Creating a diverse place of work is an important feat that many sectors of the workforce are taking on with more gusto and resilience than ever before. HR departments are getting more creative with targeting and recruiting more diverse candidates, and some have even taken to modifying job requirements- such as requiring a college degree- in order to open the doors for differently qualified candidates that do not come from backgrounds that afford them the same opportunities as other candidates. While creating diversity centric hiring and recruitment practices is admirable and important, when an inclusive culture is not made just as important as bringing in diversity, employers end up creating a company where diverse employees cannot thrive, or even survive.
Rachel Cargle, public academic, writer and lecturer on the intersectionality of race and womanhood, summarized what can happen when people of color are brought into a non inclusive environment. She stated “Diversity does not equal inclusion. […] Unless racism is addressed and eradicated in the places you are looking to make ‘diverse’ you are simply bringing people of color into violent and unsafe spaces.”
Before doing the work to diversify the statistics of your employee demographic, focus and effort must be put into creating a company that is truly inclusive and ready for that diversity. Companies can begin to curate inclusivity through training on unconscious biases, hosting events celebrating holidays of different cultures, and educating their employees on differences (e.g.- cultural, gender, racial) to eradicate ignorance and create understanding.
Diversity and inclusion programs, like the examples mentioned above, are becoming more than just the norm for employees. At many companies, training on these topics has become a requirement for all incoming and existing employees in an attempt to shift the culture and mindset of every team member. While providing this training is important to create the much needed culture shift in corporations, studies have found that mandating employees to attend trainings on unconscious biases, diversity, and inclusion has an effect opposite of what HR has been aiming for. This is due to employees attending the training feeling as if they have lost their autonomy and are being forced into “political correctness” instead of being allowed to make their own choice of how and when to participate in the cultural change.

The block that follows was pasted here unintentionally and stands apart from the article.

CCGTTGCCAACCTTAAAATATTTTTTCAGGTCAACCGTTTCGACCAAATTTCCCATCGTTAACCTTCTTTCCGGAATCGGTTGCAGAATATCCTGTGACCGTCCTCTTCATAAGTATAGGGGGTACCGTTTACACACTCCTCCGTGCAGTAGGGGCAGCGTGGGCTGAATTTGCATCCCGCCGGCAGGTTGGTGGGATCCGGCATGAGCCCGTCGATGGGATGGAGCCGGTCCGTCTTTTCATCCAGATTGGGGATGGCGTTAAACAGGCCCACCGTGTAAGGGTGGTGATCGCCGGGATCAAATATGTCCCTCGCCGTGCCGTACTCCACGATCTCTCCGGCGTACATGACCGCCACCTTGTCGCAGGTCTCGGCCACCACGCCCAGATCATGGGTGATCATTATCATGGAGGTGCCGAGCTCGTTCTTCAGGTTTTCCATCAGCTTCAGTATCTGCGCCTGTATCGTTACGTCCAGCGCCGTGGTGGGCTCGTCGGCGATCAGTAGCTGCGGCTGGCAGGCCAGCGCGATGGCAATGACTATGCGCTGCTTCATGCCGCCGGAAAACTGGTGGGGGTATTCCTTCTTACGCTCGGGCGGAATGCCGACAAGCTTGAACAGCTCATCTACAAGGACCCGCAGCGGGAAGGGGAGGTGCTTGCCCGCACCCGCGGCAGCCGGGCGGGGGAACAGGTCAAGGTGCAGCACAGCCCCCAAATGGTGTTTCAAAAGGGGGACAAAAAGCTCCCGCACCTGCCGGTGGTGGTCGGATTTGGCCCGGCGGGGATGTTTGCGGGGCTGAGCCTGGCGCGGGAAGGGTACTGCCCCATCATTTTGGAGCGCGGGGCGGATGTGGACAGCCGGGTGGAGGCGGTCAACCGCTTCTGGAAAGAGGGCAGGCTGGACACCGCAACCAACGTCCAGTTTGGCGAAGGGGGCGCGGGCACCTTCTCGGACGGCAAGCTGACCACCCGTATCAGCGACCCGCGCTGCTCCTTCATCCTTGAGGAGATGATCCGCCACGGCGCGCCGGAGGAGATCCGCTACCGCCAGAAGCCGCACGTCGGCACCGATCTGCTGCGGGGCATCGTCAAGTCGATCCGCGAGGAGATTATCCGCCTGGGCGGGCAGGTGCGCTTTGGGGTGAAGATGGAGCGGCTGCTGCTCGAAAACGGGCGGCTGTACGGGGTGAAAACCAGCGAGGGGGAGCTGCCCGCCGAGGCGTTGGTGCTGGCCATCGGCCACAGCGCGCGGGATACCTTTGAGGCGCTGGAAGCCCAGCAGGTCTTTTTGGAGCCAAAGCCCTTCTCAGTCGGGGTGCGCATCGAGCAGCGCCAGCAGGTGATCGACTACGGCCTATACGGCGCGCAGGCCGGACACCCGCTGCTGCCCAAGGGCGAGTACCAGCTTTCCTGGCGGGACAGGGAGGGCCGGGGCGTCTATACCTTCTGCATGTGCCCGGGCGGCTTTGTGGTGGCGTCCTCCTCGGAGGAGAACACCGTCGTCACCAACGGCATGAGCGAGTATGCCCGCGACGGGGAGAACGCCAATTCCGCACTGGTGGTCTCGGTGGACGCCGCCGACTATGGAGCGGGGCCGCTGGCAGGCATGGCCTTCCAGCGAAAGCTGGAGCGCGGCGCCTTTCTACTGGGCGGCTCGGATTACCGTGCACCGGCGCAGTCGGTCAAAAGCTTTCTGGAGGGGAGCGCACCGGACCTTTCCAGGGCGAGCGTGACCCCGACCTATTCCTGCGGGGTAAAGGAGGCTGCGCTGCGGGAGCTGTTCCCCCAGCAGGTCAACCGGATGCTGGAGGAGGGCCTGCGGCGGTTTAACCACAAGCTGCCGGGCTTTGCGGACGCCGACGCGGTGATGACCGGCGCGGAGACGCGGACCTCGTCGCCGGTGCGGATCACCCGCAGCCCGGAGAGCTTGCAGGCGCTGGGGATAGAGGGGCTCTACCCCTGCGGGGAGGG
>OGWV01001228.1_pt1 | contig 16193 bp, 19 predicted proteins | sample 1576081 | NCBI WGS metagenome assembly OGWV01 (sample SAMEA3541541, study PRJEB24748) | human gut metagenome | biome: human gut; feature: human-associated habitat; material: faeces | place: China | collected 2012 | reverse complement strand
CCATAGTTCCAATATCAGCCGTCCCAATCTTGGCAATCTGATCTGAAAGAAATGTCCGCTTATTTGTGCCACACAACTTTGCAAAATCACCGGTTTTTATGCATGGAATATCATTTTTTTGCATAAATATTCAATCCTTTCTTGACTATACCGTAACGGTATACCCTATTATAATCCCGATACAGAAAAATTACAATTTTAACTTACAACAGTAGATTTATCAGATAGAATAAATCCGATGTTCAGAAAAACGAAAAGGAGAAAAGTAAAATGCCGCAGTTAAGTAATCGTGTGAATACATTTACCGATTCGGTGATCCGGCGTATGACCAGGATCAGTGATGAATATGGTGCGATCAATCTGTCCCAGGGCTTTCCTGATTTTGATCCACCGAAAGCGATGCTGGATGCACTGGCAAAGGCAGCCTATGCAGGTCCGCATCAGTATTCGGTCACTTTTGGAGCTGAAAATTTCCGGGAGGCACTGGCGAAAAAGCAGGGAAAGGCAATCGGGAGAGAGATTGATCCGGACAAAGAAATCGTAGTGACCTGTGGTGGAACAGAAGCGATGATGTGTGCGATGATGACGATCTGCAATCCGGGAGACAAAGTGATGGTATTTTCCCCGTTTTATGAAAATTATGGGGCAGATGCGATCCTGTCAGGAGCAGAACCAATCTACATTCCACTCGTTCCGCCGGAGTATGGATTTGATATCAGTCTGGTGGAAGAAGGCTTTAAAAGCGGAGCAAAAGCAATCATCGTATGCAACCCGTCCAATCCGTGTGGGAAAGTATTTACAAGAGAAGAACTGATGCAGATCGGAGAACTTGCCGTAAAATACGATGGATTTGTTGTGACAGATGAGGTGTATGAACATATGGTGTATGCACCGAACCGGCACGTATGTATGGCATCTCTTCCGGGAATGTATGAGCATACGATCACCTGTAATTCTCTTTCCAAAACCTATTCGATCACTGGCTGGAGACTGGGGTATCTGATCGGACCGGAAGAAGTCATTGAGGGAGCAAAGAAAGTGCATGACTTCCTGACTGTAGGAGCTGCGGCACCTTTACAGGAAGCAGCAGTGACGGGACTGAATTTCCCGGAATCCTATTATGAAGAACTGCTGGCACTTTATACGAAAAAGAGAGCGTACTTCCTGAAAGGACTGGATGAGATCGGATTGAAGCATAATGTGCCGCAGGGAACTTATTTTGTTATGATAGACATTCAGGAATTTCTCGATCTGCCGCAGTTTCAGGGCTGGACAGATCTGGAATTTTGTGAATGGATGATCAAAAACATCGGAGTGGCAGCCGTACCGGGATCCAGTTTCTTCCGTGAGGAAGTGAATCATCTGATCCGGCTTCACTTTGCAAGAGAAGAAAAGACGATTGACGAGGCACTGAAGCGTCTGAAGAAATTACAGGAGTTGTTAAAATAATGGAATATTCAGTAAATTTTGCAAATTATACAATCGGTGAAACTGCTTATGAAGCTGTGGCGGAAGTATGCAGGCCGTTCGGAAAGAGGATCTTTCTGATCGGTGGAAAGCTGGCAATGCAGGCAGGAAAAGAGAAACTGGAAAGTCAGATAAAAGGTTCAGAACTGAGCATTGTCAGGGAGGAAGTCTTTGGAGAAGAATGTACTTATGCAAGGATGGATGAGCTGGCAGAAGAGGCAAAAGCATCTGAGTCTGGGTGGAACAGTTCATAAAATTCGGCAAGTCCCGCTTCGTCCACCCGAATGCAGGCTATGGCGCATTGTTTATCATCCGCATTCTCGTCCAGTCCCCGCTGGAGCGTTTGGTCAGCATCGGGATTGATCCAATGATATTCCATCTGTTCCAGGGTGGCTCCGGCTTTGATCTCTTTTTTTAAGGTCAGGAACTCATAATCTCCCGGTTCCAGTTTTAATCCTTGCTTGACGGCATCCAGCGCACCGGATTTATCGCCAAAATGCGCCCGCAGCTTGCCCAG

In addition to mandating diversity and inclusion training, companies can fail at the cultural change by focusing their training on the negative messages behind inclusion like- “Don’t discriminate, or else” and “If you discriminate the company will pay the price and so will you”. While messages like this may grab attention and seem tempting to go towards in hopes of emphasizing the importance of inclusion, focusing on the negativity doesn’t create buy-in. When companies instead focus their messaging on the positive side of inclusion- such as improved productivity and more feelings of a close knit team- employees walk away more often wanting to implement the information presented instead of feeling negative about the entire program.
Alongside formalized training around inclusion centric topics, leadership must also firmly address every day actions and policies that create an inequitable and non inclusive culture. Microaggressions create walls within organizations with every comment or remark, regardless if it was intentional or not. While seemingly innocuous to the person making the statement, phrases such as ‘You’re so articulate’ or ‘Is that your natural hair?’ when spoken by a white person to a person of color, creates a toxic environment to the recipient and others in the room because of the unconscious biases rooted deep within the context of what was said. Instead of continuing to allow these phrases spoken by, oftentimes, well intended individuals, leadership must create a culture where these questions and comments are questioned and rescinded from the every day language. While discussing microaggressions may come off as “policing language” to some individuals, when carefully done with positive intent and careful clarity, the everyday wear that microaggressions have on POC and other minorities in the workplace begins to lessen.
While the aforementioned tactics work well to begin the shift towards inclusion, the biggest key to creating inclusion is to have employees who may not normally interact work together and collaborate. Contact and exposure have been proven above all else to lessen biases and create more innovation. Integrating different teams together for a project and creating collaboration among departments more frequently can break down the biases formerly formed and aligning colleagues together to work alongside one another towards a common goal as equals.
While it is tempting for companies to leap head first into diversity programs, inclusion is a required first step in ensuring success for the company and for the individuals you wish to bring in. Don’t make the harmful mistake of ignoring or lessening the importance of a well established inclusive culture, your company and future employees well-being depends on it.